With hackers everywhere, Call of Duty: Warzone viewers have lost all trust in the game’s best players. So, a streamer figured out an ingenious way to let Twitch chat check if he’s cheating with a monitor cam command.
It wasn’t so long ago that a ton of Warzone’s biggest Twitch streamers had to go wild with their setups to negate hackusations. MuTeX set up five different cameras, ZLaner used an eye tracker, and everyone got used to monitor cam requests.
The monitor cam is the simplest way to check hacks, as evidenced by a January 2021 incident where Tommey got a pro disqualified mid-tournament. In that incident, Tommey asked the soon-reluctant pro to, without touching anything on his computer, turn his camera toward the monitor.
Cheaters don’t like showing their monitors without being able to turn their hacks off first, so Godz’s solution is perfect. Tired of hackusations, the streamer has set up a Twitch command that lets viewers instantly swap to a monitor cam.
Added something cool to the stream. Every time I get called a hacker, Subs in my chat can do !hackercam a see my walls for 10 seconds🤓 pic.twitter.com/f7R7Oyv4j2
— Godz (@xMrGodz) September 27, 2021
As you can see in the clip, Godz has devised a brilliant strategy. If you type “!hackercam” into his Twitch chat, the streamer’s face cam instantly swaps to an over-the-shoulder cam directed at his monitor.
In doing so, this effectively allows people to instantly check for any wall hacks before Godz could theoretically get on his keyboard and turn them off. It’s a clever response to hackusations and one that most viewers seem to appreciate.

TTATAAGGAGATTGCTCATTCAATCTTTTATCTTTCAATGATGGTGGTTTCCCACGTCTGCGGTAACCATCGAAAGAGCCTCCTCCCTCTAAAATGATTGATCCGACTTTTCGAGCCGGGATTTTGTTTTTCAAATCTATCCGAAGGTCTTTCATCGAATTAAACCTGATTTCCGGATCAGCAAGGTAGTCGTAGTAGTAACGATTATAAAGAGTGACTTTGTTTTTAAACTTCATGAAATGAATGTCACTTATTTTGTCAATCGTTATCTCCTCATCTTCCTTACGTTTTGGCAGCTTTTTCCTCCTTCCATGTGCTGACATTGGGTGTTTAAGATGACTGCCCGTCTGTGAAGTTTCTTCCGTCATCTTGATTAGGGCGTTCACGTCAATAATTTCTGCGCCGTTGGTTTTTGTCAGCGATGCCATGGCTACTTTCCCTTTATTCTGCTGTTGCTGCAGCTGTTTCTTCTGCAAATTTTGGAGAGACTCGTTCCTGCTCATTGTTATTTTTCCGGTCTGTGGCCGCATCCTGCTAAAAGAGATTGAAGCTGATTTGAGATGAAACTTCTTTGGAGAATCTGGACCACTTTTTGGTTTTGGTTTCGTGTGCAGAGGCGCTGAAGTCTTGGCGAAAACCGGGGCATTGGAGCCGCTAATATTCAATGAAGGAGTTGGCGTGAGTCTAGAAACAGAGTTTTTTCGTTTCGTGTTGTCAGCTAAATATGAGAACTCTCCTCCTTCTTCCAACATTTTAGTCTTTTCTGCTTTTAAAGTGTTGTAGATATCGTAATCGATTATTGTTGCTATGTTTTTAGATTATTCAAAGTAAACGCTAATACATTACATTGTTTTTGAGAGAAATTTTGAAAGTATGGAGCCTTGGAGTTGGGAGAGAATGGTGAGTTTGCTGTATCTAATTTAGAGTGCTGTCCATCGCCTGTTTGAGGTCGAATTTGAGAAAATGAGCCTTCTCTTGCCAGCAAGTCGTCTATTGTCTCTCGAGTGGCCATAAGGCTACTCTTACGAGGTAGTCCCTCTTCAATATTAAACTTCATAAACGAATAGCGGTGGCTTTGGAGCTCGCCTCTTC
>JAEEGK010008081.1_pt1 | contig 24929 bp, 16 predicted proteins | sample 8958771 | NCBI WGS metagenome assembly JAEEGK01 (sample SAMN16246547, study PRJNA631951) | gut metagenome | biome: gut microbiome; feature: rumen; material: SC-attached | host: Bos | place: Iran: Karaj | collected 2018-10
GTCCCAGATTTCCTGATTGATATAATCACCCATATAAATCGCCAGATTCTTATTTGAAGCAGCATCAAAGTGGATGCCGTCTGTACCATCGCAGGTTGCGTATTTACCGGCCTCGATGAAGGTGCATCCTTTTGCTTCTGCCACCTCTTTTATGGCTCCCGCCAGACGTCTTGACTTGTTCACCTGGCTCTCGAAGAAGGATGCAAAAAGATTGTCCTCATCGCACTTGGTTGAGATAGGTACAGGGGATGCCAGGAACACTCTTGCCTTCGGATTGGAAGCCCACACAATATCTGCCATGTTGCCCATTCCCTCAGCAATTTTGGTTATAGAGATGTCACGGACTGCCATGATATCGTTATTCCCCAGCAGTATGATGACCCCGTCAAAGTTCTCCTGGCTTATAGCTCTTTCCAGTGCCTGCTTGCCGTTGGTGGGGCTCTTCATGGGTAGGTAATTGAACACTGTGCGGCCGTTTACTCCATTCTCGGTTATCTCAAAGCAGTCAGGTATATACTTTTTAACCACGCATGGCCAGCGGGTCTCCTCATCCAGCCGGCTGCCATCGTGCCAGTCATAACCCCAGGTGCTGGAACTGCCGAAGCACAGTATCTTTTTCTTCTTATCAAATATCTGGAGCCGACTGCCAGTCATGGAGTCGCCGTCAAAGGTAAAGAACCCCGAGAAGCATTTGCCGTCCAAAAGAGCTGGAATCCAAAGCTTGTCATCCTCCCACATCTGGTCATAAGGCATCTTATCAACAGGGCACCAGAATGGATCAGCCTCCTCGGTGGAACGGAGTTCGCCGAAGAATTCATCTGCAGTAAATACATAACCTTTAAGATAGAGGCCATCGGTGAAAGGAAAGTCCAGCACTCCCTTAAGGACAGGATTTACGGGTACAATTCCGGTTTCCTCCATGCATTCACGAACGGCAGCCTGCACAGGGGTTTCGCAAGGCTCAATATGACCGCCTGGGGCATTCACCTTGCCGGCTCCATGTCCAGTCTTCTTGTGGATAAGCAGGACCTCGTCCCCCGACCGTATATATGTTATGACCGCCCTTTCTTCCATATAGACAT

For those wondering if @ZLanerOFFICIAL could still get 30 with eye tracker & extra cam…
How's a 38-piece? 🍗 pic.twitter.com/Pvl2RZB9gw
— DEXERTO Call of Duty Esports News (@DexertoIntel) July 11, 2021
Of course, hacking has continued to be so prominent in Verdansk that people have their doubts. When ZLaner dropped 38 kills with the eye tracker and monitor cam, some still thought he was cheating.
Similarly, someone replied to Godz’s new setup with even more concern: “If you can do this I can’t imagine what you do to hide the hacks.” (One has to assume this is implying that the Twitch chat command could also turn off the hacks.)
And that’s why streamers are simply in a tough spot until an effective anti-cheat (hopefully) arrives with Vanguard’s integration. In the meantime, though, Godz’s solution is a fun one and it will be interesting to see if any other streamers try it out.